| Dark Tale: Sacha Dhawan as Neville Landless
Solving The Mystery of Edwin Drood
Another week, another Dickens drama. There are very few Asian characters in British period dramas. So the casting of an Indian origin actor, Sacha Dhawan, 25, in a starring role in BBC TVs adaptation last week of the final Dickens novel, The Mystery of Edwin Drood, is something of a breakthrough.
Sacha plays Neville Landless, a young man newly arrived from Ceylon with his twin sister, Helena, in the English cathedral town of Cloisterham where this dark Dickens tale of murder and mystery is set.
I dont think its been done before, so to be part of that was really exciting, says Sacha, who was born in Bramhall, Greater Manchester, to Indian parents.
He attended Thomas Aquinas College, a Roman Catholic school in nearby Stockport, and trained at the Laine-Johnson School of Acting in Manchester. He has travelled all over the world, playing Akhtar in Alan Bennetts play, The History Boys, about a group of grammar school youths who apply to Oxbridge. He also appeared in the 2006 film version.
Sacha has a big role as Manmeet in NBCs Outsourced, an American comedy series set in a Mumbai call centre.
I spend half the year now in Los Angeles and half here (in the UK) and my family were very proud when I got the role in Drood, he adds. Its a bit of a TV first and a character with real substance who creates a lot of mystery.
The Mystery of Edwin Drood tells of an opium-addicted choirmaster, John Jasper, who plots to murder his nephew, Edwin Drood, because he lusts after the latters 17-year-old fiancée, Rosa Budd. When Edwin goes missing, Neville, who has been involved in a fight with him, is blamed for his presumed murder.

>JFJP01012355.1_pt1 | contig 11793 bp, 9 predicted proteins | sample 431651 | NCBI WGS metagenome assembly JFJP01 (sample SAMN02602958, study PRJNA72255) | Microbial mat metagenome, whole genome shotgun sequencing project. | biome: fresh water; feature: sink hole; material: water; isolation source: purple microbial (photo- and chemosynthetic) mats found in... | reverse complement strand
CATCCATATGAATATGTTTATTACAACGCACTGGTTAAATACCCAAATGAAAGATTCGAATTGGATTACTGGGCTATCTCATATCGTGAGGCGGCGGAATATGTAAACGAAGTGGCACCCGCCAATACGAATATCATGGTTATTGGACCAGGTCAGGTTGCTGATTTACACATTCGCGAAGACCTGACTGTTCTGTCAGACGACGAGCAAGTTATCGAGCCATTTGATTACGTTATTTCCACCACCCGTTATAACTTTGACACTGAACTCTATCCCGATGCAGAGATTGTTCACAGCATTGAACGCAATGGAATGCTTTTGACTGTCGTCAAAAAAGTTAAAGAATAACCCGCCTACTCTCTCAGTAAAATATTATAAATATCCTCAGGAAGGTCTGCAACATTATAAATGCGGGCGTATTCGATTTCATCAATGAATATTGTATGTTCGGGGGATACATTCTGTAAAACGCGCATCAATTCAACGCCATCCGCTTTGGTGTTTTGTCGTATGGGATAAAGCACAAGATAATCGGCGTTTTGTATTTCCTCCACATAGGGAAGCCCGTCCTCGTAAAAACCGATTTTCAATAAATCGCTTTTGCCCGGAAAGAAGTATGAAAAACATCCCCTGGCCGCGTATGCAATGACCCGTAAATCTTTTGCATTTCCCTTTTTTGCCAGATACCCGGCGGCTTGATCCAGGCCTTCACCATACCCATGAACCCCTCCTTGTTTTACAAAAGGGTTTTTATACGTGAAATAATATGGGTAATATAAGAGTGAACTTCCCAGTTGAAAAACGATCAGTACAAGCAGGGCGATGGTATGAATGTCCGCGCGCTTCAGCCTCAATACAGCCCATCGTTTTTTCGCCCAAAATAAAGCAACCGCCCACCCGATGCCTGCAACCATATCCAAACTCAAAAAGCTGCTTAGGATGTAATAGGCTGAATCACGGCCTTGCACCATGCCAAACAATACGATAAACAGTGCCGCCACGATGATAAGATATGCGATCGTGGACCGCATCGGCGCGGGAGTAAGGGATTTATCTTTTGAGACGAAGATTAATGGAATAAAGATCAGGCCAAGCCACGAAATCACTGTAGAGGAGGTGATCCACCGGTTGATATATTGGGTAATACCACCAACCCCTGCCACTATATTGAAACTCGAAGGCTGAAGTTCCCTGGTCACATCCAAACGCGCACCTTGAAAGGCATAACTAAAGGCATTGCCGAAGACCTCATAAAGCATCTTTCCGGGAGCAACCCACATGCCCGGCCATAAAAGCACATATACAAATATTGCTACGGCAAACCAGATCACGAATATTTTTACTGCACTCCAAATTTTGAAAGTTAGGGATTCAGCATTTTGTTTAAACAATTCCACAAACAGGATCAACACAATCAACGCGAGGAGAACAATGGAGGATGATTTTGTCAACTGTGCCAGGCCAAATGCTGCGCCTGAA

Dickens died on June 9, 1870, with the novel only half written and no clues as to how he intended to complete the story. For the purposes of the BBCs two-part adaptation, the novel has been completed by crime writer Gwyneth Hughes who admits: Its been one of the greatest challenges of my writing life and a labour of love.
The truth, as it emerges in her version, is that when Edwin Droods father was based in Ceylon, he fathered Neville and Helena by a local woman.
Drood director Diarmuid Lawrence says: Sacha and Amber were made to be cast in the only two Asian roles in the whole of Dickens. I cant believe how pleased they were when they got the parts.
| Rile point: (From left) James May, Jeremy Clarkson and Richard Hammond outside 10, Downing Street
Even before the Indian High Commission had complained to the BBC about Jeremy Clarksons tasteless Top Gear special in India, I made a point of watching the programme and was shocked to find I wasnt shocked.
According to the Daily Mail, Clarkson, who owns 30 per cent of his company, Bedder 6, earned £2.14 million from the company. This is over and above his estimated £1 million salary from the BBC.
There seems little point in complaining to the BBC, which is probably content to see Clarkson go on doing what he does best — rile foreign embassies. As the Mail points out, the corporations commercial arm BBC Worldwide agreed to enter a partnership with him... It owns just over 50 per cent of the company.
London really is the capital of Greater India. Here, we get to see the golden oldies of Hindi cinema on a big screen more often than in India.
|The show goes on: Raj Kapoor in Shree 420
After a tour of Canada and the US, eight Raj Kapoor films are to be shown by the BFI (British Film Institute) South Bank next month.